Caregiver Resources for Alzheimer's

Your Family's Journey and Alzheimer's

When a loved one is diagnosed with Alzheimer’s disease, family members are an important source of support and help. However, everyone processes a diagnosis differently. We have a wide range of resources to help families better understand the disease and how to work together. This helps every one become a source of emotional support, share responsibilities and even come together in activities the family enjoys.

You Can Take Action

Family members may have a wide range of reactions to the effects of Alzheimer’s. These tips can help everybody in the family deal with the effects of a loved one’s Alzheimer’s:1,2,3

Keep lines of communication open and clear.Managing care and building emotional support starts with good communication. When a loved one is diagnosed with Alzheimer’s, let other family members know early. This way, they will have a better understanding of what is going on and may be able to help with care. Throughout your loved one’s journey, continue to speak openly about your feelings and listen to what others are going through. It’s good for everyone.
Nurture emotional support.Your family members may likely experience many different feelings, from grief, sadness and anger to guilt. All of you may need time to process and accept the diagnosis and the ongoing changes associated with Alzheimer’s. Forming a support network for each other makes It easier to deal with these feelings. This may include your family members, but can also include friends, Alzheimer’s support groups, or other trusted people in your life.
Share care responsibilities. By dividing caregiving activities and responsibilities among your family, you can reduce everyone’s stress and make sure that your loved one is receiving the best care possible. Make a list of roles and responsibilities—both right now and for the future—and have relatives take on the ones that they feel they can do best. When everyone does their part, it will create tighter bonds and a sense of teamwork.
Pay special attention to the needs of younger family members.Children and young adults can sometimes feel left out of the conversation. Like other family members, they experience many different emotions, but they don’t always know how to talk about these feelings. Let children know they can always ask questions, express their feelings, and turn to relatives for support. Most of all, make sure they understand they can still spend meaningful quality time with their loved one with Alzheimer’s.
Understand that relationships may change.Over time, the symptoms of Alzheimer’s will change a person’s relationships with spouses, children, grandchildren, siblings, and other family members. By planning ahead and accepting these changes, it makes it easier for the family to deal with the disease’s symptoms and continue to enjoy time with their loved one.
Don’t hesitate to use outside resources.Caring for a loved one with Alzheimer’s often causes conflict in families. If this happens, it’s okay. Ask for help. Counseling or mediation can help you solve problems, find common ground and minimize stress. You might also consider a professional geriatric care manager, who can provide experienced advice about your loved one’s long-term care.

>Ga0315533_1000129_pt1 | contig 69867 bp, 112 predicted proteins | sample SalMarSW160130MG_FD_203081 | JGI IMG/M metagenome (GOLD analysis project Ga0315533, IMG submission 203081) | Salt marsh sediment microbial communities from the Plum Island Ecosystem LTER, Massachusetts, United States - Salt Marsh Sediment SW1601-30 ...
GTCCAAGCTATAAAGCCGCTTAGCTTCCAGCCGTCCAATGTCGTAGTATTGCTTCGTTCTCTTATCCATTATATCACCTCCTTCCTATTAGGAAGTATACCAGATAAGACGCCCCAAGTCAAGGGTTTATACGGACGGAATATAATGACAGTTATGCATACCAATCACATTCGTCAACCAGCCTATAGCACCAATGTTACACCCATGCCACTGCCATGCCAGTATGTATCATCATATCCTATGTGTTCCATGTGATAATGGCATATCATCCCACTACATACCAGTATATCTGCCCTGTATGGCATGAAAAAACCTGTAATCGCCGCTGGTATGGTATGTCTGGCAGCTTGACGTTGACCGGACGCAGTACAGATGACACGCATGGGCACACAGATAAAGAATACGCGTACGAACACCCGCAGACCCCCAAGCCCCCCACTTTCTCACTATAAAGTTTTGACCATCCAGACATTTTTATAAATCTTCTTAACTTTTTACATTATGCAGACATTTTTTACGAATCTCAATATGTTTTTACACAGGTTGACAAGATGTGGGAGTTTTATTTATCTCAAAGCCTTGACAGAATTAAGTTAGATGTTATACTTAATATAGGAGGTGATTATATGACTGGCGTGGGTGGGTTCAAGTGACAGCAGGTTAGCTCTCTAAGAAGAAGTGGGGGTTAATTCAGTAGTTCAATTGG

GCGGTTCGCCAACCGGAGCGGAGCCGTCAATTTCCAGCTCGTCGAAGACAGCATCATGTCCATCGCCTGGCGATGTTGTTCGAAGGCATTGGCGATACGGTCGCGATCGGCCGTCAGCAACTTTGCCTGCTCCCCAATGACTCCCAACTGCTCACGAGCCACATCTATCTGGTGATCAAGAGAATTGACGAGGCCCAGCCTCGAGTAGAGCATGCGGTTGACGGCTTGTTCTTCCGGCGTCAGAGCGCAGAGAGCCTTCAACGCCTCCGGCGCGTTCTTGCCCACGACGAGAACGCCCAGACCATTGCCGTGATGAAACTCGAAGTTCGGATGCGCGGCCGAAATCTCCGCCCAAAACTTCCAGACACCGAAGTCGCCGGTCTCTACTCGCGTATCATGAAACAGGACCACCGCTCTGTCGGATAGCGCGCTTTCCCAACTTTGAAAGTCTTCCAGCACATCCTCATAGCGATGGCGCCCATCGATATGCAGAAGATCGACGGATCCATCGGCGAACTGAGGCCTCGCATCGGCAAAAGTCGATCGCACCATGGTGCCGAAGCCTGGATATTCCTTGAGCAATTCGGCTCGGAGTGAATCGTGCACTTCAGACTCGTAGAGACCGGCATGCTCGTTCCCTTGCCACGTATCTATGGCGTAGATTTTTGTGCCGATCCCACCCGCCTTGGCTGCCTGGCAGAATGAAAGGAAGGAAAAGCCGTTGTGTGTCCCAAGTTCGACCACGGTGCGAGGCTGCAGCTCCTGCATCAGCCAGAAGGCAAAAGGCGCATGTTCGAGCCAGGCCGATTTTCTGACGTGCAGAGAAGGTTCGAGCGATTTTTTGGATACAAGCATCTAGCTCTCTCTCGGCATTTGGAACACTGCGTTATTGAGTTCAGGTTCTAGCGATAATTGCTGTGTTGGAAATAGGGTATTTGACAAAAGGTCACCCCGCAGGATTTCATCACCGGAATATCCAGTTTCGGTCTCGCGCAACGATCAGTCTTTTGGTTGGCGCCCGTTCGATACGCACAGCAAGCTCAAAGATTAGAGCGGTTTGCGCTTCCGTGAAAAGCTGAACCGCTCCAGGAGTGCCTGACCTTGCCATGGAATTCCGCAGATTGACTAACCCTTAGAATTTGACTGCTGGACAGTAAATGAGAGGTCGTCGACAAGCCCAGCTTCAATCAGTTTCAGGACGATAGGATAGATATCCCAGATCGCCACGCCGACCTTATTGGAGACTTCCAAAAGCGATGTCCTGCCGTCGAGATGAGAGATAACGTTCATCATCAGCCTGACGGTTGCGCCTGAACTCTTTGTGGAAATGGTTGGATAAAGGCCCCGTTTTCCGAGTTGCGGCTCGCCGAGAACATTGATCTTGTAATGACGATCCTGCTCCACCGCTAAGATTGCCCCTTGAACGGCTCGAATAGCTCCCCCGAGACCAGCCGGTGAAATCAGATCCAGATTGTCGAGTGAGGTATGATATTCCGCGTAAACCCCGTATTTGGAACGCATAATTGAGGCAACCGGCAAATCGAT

Keep lines of communication open and clear.Managing care and building emotional support starts with good communication. When a loved one is diagnosed with Alzheimer’s, let other family members know early. This way, they will have a better understanding of what is going on and may be able to help with care. Throughout your loved one’s journey, continue to speak openly about your feelings and listen to what others are going through. It’s good for everyone.
Nurture emotional support.Your family members may likely experience many different feelings, from grief, sadness and anger to guilt. All of you may need time to process and accept the diagnosis and the ongoing changes associated with Alzheimer’s. Forming a support network for each other makes It easier to deal with these feelings. This may include your family members, but can also include friends, Alzheimer’s support groups, or other trusted people in your life.
Share care responsibilities. By dividing caregiving activities and responsibilities among your family, you can reduce everyone’s stress and make sure that your loved one is receiving the best care possible. Make a list of roles and responsibilities—both right now and for the future—and have relatives take on the ones that they feel they can do best. When everyone does their part, it will create tighter bonds and a sense of teamwork.
Pay special attention to the needs of younger family members.Children and young adults can sometimes feel left out of the conversation. Like other family members, they experience many different emotions, but they don’t always know how to talk about these feelings. Let children know they can always ask questions, express their feelings, and turn to relatives for support. Most of all, make sure they understand they can still spend meaningful quality time with their loved one with Alzheimer’s.
Understand that relationships may change.Over time, the symptoms of Alzheimer’s will change a person’s relationships with spouses, children, grandchildren, siblings, and other family members. By planning ahead and accepting these changes, it makes it easier for the family to deal with the disease’s symptoms and continue to enjoy time with their loved one.
Don’t hesitate to use outside resources.Caring for a loved one with Alzheimer’s often causes conflict in families. If this happens, it’s okay. Ask for help. Counseling or mediation can help you solve problems, find common ground and minimize stress. You might also consider a professional geriatric care manager, who can provide experienced advice about your loved one’s long-term care.